VelErpes,(from Herpes 4170 to spread or creep, from their quickly spreading). Tetter. Dr. Cullen places this disease in the class locales, and order dialyses; and defines it, phlyctenae, or a great number of small ulcers crowding together, creeping and difficult to heal.

These ulcers in the skin are sometimes divided into five species. The simple, which consists of single sharp-pointed pustules of a yellowish white colour, inflamed about their bases, and naturally dry. They burn, itch, and smart a day or two, and then disappear.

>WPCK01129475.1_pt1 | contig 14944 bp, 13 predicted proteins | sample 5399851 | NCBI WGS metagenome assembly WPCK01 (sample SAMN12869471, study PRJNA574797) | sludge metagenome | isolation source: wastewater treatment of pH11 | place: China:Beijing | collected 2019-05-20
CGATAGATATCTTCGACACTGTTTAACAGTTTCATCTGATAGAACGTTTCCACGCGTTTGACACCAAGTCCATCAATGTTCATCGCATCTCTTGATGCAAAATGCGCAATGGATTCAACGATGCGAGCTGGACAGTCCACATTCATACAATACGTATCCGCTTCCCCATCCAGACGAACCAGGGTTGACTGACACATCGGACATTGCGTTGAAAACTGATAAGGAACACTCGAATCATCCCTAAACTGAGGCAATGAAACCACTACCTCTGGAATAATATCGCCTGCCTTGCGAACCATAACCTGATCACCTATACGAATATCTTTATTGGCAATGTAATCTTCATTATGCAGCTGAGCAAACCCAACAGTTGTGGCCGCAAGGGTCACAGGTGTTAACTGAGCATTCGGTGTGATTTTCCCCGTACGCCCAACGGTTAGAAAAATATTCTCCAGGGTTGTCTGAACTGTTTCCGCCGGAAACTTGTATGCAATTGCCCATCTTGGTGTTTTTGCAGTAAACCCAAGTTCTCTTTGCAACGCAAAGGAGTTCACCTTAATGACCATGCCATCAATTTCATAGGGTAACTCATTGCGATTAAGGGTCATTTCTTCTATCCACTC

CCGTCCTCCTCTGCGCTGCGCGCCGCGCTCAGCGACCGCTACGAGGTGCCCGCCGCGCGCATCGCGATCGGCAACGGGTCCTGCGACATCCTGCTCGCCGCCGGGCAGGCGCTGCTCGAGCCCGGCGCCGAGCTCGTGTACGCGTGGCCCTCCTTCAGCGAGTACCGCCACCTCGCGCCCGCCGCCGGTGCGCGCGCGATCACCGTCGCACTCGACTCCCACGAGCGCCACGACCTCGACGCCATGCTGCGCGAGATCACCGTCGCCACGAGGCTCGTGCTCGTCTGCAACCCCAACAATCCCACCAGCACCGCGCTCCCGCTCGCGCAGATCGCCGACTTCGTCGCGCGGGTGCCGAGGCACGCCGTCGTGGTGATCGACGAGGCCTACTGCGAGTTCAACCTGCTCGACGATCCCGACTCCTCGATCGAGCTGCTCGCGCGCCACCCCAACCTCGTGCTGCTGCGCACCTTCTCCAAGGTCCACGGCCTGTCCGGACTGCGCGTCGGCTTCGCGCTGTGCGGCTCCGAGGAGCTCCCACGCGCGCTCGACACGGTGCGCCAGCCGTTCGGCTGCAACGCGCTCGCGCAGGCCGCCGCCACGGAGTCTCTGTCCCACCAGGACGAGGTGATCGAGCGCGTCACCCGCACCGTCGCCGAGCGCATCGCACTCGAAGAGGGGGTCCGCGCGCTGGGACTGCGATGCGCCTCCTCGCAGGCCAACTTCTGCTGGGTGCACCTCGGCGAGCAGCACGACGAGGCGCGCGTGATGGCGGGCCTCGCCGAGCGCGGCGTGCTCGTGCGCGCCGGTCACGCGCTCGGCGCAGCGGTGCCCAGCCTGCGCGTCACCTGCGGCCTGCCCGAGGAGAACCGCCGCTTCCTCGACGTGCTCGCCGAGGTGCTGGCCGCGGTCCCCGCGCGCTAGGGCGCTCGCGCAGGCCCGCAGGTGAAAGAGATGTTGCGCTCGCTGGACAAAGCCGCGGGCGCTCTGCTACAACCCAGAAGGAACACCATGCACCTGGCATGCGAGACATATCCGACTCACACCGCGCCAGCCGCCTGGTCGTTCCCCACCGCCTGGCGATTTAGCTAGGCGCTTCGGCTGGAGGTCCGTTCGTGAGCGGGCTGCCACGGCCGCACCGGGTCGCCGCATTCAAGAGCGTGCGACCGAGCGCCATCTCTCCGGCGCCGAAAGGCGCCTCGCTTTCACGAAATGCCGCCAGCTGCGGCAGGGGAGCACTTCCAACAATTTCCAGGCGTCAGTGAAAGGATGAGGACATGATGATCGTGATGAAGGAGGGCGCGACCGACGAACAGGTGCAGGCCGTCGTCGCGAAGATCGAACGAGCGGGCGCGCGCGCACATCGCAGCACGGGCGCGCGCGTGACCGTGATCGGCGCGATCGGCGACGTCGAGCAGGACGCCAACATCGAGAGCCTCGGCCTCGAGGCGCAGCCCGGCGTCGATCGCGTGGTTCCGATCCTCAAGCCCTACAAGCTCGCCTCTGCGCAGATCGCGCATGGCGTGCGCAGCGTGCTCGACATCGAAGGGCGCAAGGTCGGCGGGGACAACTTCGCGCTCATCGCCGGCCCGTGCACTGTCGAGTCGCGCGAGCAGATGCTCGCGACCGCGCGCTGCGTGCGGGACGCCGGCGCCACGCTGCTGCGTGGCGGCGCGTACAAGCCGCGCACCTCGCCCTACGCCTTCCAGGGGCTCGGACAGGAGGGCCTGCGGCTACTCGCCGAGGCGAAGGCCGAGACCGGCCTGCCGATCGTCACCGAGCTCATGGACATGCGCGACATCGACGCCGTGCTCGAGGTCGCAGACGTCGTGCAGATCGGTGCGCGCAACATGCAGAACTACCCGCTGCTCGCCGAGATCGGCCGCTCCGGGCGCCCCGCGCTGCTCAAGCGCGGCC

The tetter, ring worm, or serpigo; darta; are the same in appearance, except that they accumulate in little masses; they are more permanent, for they contain more corrosive matter; they smart and itch more violently, penetrate the skin, and spread considerably, without forming matter, or coming to digestion. The cure is frequently difficult; and they sometimes return at certain seasons. If the disease is constitutional, slight mercurials are necessary; and a solution of hydrargyrus muriatus in lime water, in the proportion of sixteen grains to a pint, may be used as a lotion, or the white calx of mercury, combined with common ointment, may be rubbed on the part. About two scruples may be added to an ounce. When serpigo is constitutional or scorbutic, the great water dock root may be employed, either with or without the mercury, in the form of a diaetetic decoction.